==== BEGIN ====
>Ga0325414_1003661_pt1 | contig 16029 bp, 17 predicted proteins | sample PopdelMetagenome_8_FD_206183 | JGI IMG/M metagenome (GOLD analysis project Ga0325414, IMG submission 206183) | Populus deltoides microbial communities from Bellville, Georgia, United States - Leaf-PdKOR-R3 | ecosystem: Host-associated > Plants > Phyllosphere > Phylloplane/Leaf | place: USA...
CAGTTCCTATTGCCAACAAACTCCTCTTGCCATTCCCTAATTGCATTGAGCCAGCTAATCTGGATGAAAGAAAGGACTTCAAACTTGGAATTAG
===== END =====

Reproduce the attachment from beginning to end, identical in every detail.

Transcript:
>Ga0325414_1003661_pt1 | contig 16029 bp, 17 predicted proteins | sample PopdelMetagenome_8_FD_206183 | JGI IMG/M metagenome (GOLD analysis project Ga0325414, IMG submission 206183) | Populus deltoides microbial communities from Bellville, Georgia, United States - Leaf-PdKOR-R3 | ecosystem: Host-associated > Plants > Phyllosphere > Phylloplane/Leaf | place: USA...
CAGTTCCTATTGCCAACAAACTCCTCTTGCCATTCCCTAATTGCATTGAGCCAGCTAATCTGGATGAAAGAAAGGACTTCAAACTTGGAATTAG